All the talk surrounding the need for more investment into Michigan’s higher education institutions is starting to pay off — at least a little bit.
Gov. Rick Snyder’s 2014 budget is proposing a 2-percent increase in funding to the state’s public schools, universities and community colleges. And while any increase in funding is technically a good thing, sources at many higher education institutions in West Michigan say they aren’t relying on legislators’ efforts to help students get more bang for their buck.
As rising tuition costs and scarce financial aid continue to squeeze potential students out of degree paths, institutions are looking for more ways to efficiently graduate students, reduce outgoing debt and provide more experiential learning opportunities.
With the price tag for an advanced degree rivaling the cost of some luxury vehicles and beyond, students and parents alike are questioning the value of such letters.
Specifically, business schools around the country are up against an overqualified job market resulting from job cuts driven by the economic downturn, as well as online, for-profit institutions offering quick and convenient degrees at a fraction of the cost.
Moreover, a discussion surrounding a performance-based appropriations system is starting to get attention from legislators calling for not just butts in seats, but more degreed individuals graduating with in-demand skills.
The current 2013 fiscal year state budget gave a 3-percent increase to higher education, but the funds came with a number of social caveats in addition to enrollment numbers, caveats that weren’t exactly well-received, said Eric Kelderman who covers state policy for the Chronicle of Higher Education. For example, the state Legislature said Michigan State University would not qualify for increased funding if it kept a requirement that all its students have health insurance upon enrollment.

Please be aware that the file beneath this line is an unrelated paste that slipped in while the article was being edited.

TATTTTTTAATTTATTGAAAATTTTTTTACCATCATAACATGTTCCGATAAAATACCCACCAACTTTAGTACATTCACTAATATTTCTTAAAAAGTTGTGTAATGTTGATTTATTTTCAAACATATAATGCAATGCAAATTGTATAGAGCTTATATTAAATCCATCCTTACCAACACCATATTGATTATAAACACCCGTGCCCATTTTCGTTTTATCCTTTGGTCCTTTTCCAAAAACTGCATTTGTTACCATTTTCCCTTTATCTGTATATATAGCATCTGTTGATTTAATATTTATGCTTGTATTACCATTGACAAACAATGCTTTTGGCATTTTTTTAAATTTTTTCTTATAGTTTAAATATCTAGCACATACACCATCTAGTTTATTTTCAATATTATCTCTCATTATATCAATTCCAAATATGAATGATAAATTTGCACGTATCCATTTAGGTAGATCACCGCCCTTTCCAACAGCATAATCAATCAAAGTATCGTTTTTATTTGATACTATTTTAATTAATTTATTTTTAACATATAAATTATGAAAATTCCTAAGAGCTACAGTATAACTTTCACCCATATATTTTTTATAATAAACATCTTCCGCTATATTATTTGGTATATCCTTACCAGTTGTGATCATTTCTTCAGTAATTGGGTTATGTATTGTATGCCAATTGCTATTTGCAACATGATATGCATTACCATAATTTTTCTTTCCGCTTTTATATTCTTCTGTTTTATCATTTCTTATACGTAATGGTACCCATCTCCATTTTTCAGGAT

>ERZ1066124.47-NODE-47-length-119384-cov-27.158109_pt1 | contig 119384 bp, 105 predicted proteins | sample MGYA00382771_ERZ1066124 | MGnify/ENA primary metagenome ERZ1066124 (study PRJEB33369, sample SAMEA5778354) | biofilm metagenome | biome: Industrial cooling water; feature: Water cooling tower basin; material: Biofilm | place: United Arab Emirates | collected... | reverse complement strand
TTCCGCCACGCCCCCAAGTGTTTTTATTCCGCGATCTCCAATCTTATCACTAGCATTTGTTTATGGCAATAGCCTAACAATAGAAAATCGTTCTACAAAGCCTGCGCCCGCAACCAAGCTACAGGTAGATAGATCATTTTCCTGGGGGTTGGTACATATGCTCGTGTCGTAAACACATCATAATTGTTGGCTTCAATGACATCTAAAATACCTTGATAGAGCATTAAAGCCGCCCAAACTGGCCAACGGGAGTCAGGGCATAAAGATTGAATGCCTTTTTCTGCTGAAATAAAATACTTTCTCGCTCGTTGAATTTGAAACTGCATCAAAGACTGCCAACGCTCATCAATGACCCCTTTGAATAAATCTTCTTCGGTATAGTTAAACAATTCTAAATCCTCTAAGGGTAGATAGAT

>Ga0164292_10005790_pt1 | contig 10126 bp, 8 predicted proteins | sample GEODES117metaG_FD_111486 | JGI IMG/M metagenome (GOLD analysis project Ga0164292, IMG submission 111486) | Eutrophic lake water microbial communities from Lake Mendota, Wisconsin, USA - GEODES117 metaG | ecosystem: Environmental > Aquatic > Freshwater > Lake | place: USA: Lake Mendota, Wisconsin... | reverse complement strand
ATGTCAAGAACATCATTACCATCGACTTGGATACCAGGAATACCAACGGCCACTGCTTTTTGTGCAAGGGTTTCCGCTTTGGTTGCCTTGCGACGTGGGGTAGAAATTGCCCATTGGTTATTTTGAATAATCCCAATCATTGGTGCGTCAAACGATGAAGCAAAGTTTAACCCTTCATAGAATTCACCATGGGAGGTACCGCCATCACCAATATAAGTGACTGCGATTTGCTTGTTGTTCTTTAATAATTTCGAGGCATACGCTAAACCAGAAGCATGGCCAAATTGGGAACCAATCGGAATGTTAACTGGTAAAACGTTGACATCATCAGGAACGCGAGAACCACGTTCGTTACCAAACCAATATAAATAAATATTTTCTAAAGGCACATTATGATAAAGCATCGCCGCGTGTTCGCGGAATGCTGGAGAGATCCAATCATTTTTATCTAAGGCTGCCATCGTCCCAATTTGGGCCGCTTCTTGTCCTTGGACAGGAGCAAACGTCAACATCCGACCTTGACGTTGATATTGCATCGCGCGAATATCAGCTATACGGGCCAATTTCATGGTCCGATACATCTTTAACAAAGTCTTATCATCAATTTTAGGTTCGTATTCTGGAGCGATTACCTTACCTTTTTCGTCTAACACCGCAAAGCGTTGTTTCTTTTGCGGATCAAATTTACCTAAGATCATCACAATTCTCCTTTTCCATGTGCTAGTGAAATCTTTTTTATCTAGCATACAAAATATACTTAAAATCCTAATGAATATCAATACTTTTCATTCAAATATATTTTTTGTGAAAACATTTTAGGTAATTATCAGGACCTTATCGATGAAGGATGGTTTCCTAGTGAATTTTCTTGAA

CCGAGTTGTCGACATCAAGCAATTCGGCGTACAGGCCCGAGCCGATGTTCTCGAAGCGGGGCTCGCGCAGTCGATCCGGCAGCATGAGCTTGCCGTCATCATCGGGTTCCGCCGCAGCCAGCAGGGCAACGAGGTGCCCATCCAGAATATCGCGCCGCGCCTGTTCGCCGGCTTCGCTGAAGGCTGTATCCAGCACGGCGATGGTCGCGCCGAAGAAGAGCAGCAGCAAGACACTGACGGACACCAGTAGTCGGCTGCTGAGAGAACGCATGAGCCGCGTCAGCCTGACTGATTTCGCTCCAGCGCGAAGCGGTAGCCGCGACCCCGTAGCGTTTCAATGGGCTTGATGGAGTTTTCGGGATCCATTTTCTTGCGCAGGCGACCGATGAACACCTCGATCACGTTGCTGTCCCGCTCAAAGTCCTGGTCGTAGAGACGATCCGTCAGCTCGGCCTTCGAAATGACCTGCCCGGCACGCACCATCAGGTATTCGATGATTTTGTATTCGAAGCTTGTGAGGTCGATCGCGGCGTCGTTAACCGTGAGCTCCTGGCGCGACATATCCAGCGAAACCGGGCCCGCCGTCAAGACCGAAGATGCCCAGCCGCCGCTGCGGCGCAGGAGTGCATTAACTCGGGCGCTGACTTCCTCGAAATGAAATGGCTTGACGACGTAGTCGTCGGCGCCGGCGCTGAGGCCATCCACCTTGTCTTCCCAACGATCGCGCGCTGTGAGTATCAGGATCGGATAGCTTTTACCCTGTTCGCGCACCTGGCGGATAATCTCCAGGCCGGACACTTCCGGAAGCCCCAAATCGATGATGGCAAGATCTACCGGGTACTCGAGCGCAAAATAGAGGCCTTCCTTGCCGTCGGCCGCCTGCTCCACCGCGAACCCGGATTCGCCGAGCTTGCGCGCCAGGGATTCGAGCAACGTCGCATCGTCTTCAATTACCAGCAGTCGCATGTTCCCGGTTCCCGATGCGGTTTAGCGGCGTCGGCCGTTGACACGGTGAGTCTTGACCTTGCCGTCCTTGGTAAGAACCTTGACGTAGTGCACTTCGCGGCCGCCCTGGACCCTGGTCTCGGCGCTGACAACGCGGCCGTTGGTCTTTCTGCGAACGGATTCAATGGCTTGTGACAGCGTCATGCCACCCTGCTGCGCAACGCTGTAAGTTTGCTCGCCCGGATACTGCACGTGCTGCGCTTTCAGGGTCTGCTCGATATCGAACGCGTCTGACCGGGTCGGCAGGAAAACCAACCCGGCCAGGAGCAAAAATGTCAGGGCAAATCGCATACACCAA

“In covering what has changed over the past five years, the economic downturn is forcing more radical thinking around higher education, who should pay for it and what the value is,” Kelderman told MiBiz.
One person who has seen plenty of higher education initiatives come and go is John Reifel, interim dean of the Seidman College of Business at Grand Valley State University. The longtime economics professor said the big picture that universities and colleges across the country must face is that the nation has a shrinking population of young, college-bound students. Michigan’s college-bound population is shrinking more than the national trend, he said.
“There is pressure on colleges all across the U.S. to recruit students,” Reifel said. “While enrollment (at GVSU) went up incrementally, enrollment at the business school has stayed about the same. At the graduate level, our part-time MBA has shown some decline and has for several years, which is another national trend.”
Rising degree costs and drops in employers underwriting tuition for students are just a couple of the reasons for the decline in graduate-level enrollment, Reifel said.
Prior to the economic downturn, a growing number of individuals sought MBA degrees, he said. But as the job market contracted in response the recession, the market became flooded with highly qualified individuals. Wages then dropped and companies’ abilities to attract that talent faded, he said.
Since that early period just after the recession, employers unable to recruit top talent and leadership changed gears and decided to train internally. Instead of hiring MBA-level talent, they decided to take on undergraduate degree holders and advance them slowly through the ranks, Reifel said.
While this strategy stretches the payroll dollar, it doesn’t address the experience gap, he said. This is where programs such as GVSU’s full-time integrated MBA program can help.
The program is a recent addition to the Seidman College of Business and is designed to get students immersed within a company while also working through a full credit load. The program is 14 months long and includes an 11-month paid fellowship with an area company. Tuition and fees total roughly $34,000 for Michigan residents and approximately $42,000 for out-of-state residents.